The Malta Independent 12 July 2024, Friday
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HSBC-funded Clinic opens in Aceh

Malta Independent Monday, 27 June 2005, 00:00 Last update: about 13 years ago

A town in Aceh, Indonesia, that was devastated by the Boxing Day tsunami in 2004 has celebrated the opening of a new HSBC-funded medical centre.

Just a week after it opened, the mobile clinic in Calang was treating up to 100 patients every day.

Calang – a fishing community that saw its population decimated from 14,000 to just 3,000 following the disaster – has struggled to rebuild its shattered infrastructure. Nearly six months after the tragedy, the town’s collection of temporary wooden shelters have no power, water or drainage, with many inhabitants unwilling to move back to sea level from the tents they erected in the hills following the disaster.

Richard McHowat, chief executive of HSBC in Indonesia, says the new clinic is providing a focal point for the whole community. “The clinic is an absolutely essential facility. Before it opened, the town was almost completely deserted and there was only basic tented healthcare available for local people.

“In the past week, the volunteer doctors and nurses manning the clinic have seen a huge increase in the numbers of people coming in to the town to get help.”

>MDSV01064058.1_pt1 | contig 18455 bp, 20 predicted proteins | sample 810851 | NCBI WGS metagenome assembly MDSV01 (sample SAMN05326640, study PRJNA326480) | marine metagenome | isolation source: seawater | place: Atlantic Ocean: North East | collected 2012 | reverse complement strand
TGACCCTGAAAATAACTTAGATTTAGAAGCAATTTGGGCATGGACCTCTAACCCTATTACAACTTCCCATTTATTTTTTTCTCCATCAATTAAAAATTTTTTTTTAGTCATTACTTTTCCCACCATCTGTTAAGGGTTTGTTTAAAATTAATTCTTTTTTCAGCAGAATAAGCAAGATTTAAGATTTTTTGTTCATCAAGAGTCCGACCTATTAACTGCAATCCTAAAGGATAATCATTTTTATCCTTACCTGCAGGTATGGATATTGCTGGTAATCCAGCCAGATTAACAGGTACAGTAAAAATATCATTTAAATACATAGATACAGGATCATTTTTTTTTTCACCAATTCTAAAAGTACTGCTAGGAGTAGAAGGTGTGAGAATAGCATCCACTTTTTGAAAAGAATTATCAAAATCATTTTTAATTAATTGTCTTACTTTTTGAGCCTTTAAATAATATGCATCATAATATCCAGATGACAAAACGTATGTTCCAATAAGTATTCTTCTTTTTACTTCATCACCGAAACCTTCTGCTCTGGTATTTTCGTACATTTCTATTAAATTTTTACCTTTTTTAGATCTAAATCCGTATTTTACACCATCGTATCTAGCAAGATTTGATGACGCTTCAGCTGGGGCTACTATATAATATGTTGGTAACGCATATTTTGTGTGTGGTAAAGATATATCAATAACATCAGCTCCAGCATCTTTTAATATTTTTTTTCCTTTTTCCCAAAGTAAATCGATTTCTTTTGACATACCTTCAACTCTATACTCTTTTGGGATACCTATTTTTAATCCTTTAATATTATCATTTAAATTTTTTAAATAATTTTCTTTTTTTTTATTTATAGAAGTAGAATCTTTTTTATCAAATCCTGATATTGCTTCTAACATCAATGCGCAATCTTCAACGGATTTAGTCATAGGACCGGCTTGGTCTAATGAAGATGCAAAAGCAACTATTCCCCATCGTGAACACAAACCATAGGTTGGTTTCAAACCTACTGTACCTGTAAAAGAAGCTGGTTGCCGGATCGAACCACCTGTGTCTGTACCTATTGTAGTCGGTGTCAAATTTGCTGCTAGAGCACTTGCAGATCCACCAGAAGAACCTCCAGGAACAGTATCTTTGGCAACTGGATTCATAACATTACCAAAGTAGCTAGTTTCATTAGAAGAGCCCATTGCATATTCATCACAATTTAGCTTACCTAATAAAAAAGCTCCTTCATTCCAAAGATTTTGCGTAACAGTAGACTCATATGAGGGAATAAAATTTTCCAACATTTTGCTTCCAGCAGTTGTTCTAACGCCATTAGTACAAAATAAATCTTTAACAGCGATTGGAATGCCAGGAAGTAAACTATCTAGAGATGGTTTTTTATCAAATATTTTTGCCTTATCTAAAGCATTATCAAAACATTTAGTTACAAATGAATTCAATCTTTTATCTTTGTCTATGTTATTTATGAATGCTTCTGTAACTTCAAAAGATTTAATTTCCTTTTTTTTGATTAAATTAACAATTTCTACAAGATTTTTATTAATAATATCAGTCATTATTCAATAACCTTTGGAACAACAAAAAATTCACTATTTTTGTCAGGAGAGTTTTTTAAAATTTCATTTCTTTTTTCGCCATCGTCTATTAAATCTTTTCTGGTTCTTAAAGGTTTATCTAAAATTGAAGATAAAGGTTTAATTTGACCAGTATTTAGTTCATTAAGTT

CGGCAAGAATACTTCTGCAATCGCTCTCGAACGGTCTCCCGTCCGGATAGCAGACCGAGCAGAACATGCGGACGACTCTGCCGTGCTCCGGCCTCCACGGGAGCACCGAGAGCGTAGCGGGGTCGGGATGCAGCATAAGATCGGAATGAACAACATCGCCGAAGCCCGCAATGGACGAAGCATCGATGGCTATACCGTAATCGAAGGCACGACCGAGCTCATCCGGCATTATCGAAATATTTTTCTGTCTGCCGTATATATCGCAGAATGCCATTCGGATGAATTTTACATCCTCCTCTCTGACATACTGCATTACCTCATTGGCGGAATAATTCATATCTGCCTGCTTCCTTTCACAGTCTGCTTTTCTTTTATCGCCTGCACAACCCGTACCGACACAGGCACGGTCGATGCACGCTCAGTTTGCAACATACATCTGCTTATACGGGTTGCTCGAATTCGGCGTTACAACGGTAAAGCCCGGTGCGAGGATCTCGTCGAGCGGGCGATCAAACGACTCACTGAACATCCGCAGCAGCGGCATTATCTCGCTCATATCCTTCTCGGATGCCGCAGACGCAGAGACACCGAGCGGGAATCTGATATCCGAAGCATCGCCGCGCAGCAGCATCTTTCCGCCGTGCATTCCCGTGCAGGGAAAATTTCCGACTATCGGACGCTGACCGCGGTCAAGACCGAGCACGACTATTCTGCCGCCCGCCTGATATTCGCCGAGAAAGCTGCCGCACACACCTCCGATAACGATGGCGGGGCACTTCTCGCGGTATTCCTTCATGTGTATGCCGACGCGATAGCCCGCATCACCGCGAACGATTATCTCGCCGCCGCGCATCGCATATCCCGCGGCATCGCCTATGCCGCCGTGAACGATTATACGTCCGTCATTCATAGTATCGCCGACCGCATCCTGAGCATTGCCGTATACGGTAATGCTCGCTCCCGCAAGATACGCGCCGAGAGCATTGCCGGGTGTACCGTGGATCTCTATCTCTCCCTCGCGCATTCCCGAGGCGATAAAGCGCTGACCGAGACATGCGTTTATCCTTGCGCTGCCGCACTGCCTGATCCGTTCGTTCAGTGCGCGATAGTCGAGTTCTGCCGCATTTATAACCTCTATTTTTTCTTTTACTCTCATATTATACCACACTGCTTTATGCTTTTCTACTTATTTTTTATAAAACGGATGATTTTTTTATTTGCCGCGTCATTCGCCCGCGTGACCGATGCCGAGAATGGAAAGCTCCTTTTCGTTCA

Complete with generator and water purifier, the new clinic is air-conditioned, and has an emergency room, laboratory, dispensary and accommodation for up to 12 staff. Its modular structure also means it can be expanded into a 40-room hospital. The clinic was funded by a US$500,000 donation from HSBC in Indonesia. An estimated 70 such facilities are needed on the west coast of Aceh to help the continuing recovery effort.

Ibu Siti Fadilah, Indonesia’s Minister of Health, joined the Minister of Maritime and Fisheries, the Governor of Aceh and the mayor of Calang at the clinic’s official opening. He said: “This must set the standard for future clinics that we need to build in remote areas of Indonesia. I am grateful to HSBC for taking the risk to build something of this quality and put it in one of the most inaccessible places in Aceh.

“You have proven that it can be done and that the private sector and the government can work well together. I hope many others follow your example.” The HSBC Group donated US$1million to the Red the International Federation of Red Cross and Red Crescent Societies in the immediate aftermath of the tsunamis last year, and made another US$1 million available to match staff donations to the disaster appeal.

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